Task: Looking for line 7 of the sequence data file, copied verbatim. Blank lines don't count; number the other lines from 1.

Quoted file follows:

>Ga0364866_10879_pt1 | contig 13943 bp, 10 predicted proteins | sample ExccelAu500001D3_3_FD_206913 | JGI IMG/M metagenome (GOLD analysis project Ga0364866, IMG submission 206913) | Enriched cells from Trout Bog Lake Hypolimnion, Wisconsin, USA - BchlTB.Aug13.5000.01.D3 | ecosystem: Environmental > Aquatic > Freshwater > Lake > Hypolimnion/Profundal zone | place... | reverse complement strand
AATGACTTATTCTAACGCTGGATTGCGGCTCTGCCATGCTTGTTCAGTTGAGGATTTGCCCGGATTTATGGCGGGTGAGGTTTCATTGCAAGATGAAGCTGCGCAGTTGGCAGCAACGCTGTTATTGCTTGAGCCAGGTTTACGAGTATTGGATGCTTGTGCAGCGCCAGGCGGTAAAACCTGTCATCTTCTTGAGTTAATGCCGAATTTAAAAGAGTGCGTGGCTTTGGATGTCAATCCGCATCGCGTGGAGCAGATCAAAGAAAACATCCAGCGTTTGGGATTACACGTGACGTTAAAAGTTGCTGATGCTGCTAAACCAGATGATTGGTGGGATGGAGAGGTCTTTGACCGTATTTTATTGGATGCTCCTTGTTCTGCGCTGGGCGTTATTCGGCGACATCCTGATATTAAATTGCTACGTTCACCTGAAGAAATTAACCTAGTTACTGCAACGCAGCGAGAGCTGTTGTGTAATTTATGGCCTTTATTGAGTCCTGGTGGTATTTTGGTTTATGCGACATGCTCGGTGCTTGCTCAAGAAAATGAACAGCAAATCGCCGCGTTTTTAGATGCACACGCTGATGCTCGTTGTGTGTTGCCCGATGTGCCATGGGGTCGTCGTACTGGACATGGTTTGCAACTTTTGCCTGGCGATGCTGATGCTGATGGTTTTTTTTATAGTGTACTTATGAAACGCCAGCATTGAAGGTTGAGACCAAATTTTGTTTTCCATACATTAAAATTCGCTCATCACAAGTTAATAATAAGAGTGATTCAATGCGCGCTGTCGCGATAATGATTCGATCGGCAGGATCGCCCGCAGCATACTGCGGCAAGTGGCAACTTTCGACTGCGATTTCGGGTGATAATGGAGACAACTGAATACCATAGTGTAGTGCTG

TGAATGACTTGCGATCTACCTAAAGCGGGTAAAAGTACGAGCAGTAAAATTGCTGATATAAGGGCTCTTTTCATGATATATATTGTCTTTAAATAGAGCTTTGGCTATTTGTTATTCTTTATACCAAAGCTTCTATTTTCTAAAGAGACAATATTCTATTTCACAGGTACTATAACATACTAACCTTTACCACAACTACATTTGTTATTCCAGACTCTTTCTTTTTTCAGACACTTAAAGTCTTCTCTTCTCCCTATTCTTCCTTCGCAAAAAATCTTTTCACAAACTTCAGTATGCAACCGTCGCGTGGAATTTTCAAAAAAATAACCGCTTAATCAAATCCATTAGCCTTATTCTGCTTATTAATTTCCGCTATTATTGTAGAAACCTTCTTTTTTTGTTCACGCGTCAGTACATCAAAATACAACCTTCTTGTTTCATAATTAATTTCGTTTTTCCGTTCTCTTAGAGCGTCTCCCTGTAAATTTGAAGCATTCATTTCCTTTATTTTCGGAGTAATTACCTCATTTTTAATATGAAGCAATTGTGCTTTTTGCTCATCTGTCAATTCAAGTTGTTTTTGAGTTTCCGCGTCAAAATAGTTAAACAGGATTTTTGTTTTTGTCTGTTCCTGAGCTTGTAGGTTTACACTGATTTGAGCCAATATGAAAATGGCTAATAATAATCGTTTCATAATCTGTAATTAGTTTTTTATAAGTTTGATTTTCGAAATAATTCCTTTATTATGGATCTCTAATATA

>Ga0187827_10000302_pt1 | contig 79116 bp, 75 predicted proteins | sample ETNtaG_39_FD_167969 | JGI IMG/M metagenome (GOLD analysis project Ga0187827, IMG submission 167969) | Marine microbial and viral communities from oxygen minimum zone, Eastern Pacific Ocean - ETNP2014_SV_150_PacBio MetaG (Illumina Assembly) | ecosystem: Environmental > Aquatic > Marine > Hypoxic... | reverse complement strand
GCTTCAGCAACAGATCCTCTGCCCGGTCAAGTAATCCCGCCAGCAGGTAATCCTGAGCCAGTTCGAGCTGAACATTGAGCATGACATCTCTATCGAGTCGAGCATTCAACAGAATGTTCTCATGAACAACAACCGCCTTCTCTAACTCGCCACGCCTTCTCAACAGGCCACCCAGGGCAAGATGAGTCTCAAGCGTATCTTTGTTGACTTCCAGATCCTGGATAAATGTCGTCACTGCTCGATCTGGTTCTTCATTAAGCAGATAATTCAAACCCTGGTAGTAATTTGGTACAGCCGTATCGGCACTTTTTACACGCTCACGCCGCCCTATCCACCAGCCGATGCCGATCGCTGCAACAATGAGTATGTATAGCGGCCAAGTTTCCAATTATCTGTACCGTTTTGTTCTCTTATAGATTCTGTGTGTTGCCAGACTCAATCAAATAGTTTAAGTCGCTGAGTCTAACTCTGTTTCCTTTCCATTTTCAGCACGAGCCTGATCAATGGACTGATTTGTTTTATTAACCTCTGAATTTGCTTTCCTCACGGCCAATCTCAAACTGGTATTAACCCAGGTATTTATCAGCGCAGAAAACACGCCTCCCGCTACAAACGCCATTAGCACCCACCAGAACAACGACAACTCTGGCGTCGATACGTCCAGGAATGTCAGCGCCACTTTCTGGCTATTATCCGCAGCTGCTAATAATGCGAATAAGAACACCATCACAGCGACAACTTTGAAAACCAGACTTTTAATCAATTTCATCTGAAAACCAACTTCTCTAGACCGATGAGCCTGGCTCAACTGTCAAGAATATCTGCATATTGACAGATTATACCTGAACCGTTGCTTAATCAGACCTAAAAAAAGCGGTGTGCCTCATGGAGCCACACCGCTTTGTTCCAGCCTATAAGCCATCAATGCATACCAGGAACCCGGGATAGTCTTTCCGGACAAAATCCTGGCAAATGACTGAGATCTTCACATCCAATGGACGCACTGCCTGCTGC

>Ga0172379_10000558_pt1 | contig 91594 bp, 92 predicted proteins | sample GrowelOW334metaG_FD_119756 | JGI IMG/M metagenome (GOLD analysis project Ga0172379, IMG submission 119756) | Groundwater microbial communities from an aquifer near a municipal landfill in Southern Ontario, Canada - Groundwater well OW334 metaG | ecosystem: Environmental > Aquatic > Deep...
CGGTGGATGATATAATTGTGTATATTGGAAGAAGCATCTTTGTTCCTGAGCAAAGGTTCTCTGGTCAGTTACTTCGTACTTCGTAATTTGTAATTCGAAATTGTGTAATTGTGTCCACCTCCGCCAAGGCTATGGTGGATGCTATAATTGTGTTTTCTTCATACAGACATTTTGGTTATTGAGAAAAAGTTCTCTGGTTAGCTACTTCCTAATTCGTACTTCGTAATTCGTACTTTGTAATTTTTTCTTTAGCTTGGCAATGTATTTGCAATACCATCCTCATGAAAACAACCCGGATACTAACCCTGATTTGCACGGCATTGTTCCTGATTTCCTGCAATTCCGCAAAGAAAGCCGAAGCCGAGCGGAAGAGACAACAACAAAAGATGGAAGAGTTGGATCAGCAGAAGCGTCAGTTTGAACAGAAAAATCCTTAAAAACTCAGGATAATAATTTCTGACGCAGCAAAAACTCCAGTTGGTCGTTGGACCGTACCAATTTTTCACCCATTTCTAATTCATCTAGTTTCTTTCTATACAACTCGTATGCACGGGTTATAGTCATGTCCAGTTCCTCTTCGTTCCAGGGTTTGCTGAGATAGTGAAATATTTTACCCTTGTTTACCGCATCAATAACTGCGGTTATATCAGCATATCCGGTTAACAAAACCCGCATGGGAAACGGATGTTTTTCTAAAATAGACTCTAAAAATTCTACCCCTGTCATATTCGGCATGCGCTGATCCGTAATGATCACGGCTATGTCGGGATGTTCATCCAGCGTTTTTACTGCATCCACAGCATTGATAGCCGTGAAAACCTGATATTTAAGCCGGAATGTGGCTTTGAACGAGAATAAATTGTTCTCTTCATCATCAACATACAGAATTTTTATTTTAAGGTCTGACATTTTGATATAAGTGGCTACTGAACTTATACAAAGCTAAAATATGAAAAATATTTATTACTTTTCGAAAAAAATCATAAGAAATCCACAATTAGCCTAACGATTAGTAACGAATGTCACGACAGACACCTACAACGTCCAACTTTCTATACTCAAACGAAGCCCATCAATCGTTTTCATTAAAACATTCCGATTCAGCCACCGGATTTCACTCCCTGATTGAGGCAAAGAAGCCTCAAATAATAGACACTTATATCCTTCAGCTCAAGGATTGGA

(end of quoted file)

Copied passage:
CGGTGGATGATATAATTGTGTATATTGGAAGAAGCATCTTTGTTCCTGAGCAAAGGTTCTCTGGTCAGTTACTTCGTACTTCGTAATTTGTAATTCGAAATTGTGTAATTGTGTCCACCTCCGCCAAGGCTATGGTGGATGCTATAATTGTGTTTTCTTCATACAGACATTTTGGTTATTGAGAAAAAGTTCTCTGGTTAGCTACTTCCTAATTCGTACTTCGTAATTCGTACTTTGTAATTTTTTCTTTAGCTTGGCAATGTATTTGCAATACCATCCTCATGAAAACAACCCGGATACTAACCCTGATTTGCACGGCATTGTTCCTGATTTCCTGCAATTCCGCAAAGAAAGCCGAAGCCGAGCGGAAGAGACAACAACAAAAGATGGAAGAGTTGGATCAGCAGAAGCGTCAGTTTGAACAGAAAAATCCTTAAAAACTCAGGATAATAATTTCTGACGCAGCAAAAACTCCAGTTGGTCGTTGGACCGTACCAATTTTTCACCCATTTCTAATTCATCTAGTTTCTTTCTATACAACTCGTATGCACGGGTTATAGTCATGTCCAGTTCCTCTTCGTTCCAGGGTTTGCTGAGATAGTGAAATATTTTACCCTTGTTTACCGCATCAATAACTGCGGTTATATCAGCATATCCGGTTAACAAAACCCGCATGGGAAACGGATGTTTTTCTAAAATAGACTCTAAAAATTCTACCCCTGTCATATTCGGCATGCGCTGATCCGTAATGATCACGGCTATGTCGGGATGTTCATCCAGCGTTTTTACTGCATCCACAGCATTGATAGCCGTGAAAACCTGATATTTAAGCCGGAATGTGGCTTTGAACGAGAATAAATTGTTCTCTTCATCATCAACATACAGAATTTTTATTTTAAGGTCTGACATTTTGATATAAGTGGCTACTGAACTTATACAAAGCTAAAATATGAAAAATATTTATTACTTTTCGAAAAAAATCATAAGAAATCCACAATTAGCCTAACGATTAGTAACGAATGTCACGACAGACACCTACAACGTCCAACTTTCTATACTCAAACGAAGCCCATCAATCGTTTTCATTAAAACATTCCGATTCAGCCACCGGATTTCACTCCCTGATTGAGGCAAAGAAGCCTCAAATAATAGACACTTATATCCTTCAGCTCAAGGATTGGA